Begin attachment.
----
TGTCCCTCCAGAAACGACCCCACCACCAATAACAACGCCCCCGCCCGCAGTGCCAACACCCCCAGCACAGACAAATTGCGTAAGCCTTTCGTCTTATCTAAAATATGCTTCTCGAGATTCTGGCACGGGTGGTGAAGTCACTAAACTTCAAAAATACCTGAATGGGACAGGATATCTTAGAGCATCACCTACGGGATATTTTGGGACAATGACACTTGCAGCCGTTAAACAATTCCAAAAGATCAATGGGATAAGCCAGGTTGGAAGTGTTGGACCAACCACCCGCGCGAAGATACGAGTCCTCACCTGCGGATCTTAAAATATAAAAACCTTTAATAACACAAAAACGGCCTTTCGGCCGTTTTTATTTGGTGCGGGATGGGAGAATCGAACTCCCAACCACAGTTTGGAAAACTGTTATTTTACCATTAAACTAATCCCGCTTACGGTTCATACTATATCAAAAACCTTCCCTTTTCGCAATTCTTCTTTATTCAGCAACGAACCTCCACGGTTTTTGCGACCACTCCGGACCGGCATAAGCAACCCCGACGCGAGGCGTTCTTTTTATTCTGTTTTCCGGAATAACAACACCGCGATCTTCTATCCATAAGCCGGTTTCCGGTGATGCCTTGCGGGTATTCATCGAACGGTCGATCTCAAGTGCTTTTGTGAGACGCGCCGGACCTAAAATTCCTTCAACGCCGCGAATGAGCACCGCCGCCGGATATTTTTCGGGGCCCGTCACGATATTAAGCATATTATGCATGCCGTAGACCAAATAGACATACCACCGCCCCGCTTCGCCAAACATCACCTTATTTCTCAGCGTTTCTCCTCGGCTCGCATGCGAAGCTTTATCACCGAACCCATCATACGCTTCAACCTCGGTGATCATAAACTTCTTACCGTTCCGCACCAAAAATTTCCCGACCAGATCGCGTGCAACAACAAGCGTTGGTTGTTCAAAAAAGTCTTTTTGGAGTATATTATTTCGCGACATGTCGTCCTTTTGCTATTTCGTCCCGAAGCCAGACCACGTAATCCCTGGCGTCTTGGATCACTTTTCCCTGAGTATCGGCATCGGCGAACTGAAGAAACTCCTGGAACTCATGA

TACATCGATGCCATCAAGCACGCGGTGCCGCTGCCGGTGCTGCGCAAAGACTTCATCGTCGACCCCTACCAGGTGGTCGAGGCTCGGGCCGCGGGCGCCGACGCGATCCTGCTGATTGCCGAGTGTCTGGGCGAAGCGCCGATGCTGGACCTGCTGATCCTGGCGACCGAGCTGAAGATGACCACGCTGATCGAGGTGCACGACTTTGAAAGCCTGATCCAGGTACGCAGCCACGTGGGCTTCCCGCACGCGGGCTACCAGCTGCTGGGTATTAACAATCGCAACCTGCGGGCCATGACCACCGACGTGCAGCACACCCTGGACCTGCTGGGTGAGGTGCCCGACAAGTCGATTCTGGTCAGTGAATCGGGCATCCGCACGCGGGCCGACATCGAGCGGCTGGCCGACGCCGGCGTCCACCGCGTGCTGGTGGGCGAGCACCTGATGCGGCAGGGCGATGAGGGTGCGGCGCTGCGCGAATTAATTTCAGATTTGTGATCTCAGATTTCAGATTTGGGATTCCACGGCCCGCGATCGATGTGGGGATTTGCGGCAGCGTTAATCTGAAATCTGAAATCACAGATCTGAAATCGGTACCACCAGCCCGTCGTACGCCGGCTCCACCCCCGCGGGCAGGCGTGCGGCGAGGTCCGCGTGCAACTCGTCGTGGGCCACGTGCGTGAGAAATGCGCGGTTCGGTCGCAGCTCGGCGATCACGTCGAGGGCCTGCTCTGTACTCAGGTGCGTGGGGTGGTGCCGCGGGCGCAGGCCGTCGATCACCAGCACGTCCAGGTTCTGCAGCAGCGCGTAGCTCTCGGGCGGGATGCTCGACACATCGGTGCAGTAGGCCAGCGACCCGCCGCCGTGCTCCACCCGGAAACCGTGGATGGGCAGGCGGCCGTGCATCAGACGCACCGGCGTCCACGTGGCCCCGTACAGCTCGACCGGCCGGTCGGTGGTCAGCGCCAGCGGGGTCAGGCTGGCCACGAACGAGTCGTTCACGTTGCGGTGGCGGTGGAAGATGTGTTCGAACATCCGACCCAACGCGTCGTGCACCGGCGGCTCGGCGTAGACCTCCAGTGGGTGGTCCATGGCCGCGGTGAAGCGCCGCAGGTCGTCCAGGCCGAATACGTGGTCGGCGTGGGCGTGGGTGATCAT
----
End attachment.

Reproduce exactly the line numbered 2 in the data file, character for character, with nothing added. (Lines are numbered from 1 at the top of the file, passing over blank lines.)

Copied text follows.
TACATCGATGCCATCAAGCACGCGGTGCCGCTGCCGGTGCTGCGCAAAGACTTCATCGTCGACCCCTACCAGGTGGTCGAGGCTCGGGCCGCGGGCGCCGACGCGATCCTGCTGATTGCCGAGTGTCTGGGCGAAGCGCCGATGCTGGACCTGCTGATCCTGGCGACCGAGCTGAAGATGACCACGCTGATCGAGGTGCACGACTTTGAAAGCCTGATCCAGGTACGCAGCCACGTGGGCTTCCCGCACGCGGGCTACCAGCTGCTGGGTATTAACAATCGCAACCTGCGGGCCATGACCACCGACGTGCAGCACACCCTGGACCTGCTGGGTGAGGTGCCCGACAAGTCGATTCTGGTCAGTGAATCGGGCATCCGCACGCGGGCCGACATCGAGCGGCTGGCCGACGCCGGCGTCCACCGCGTGCTGGTGGGCGAGCACCTGATGCGGCAGGGCGATGAGGGTGCGGCGCTGCGCGAATTAATTTCAGATTTGTGATCTCAGATTTCAGATTTGGGATTCCACGGCCCGCGATCGATGTGGGGATTTGCGGCAGCGTTAATCTGAAATCTGAAATCACAGATCTGAAATCGGTACCACCAGCCCGTCGTACGCCGGCTCCACCCCCGCGGGCAGGCGTGCGGCGAGGTCCGCGTGCAACTCGTCGTGGGCCACGTGCGTGAGAAATGCGCGGTTCGGTCGCAGCTCGGCGATCACGTCGAGGGCCTGCTCTGTACTCAGGTGCGTGGGGTGGTGCCGCGGGCGCAGGCCGTCGATCACCAGCACGTCCAGGTTCTGCAGCAGCGCGTAGCTCTCGGGCGGGATGCTCGACACATCGGTGCAGTAGGCCAGCGACCCGCCGCCGTGCTCCACCCGGAAACCGTGGATGGGCAGGCGGCCGTGCATCAGACGCACCGGCGTCCACGTGGCCCCGTACAGCTCGACCGGCCGGTCGGTGGTCAGCGCCAGCGGGGTCAGGCTGGCCACGAACGAGTCGTTCACGTTGCGGTGGCGGTGGAAGATGTGTTCGAACATCCGACCCAACGCGTCGTGCACCGGCGGCTCGGCGTAGACCTCCAGTGGGTGGTCCATGGCCGCGGTGAAGCGCCGCAGGTCGTCCAGGCCGAATACGTGGTCGGCGTGGGCGTGGGTGATCAT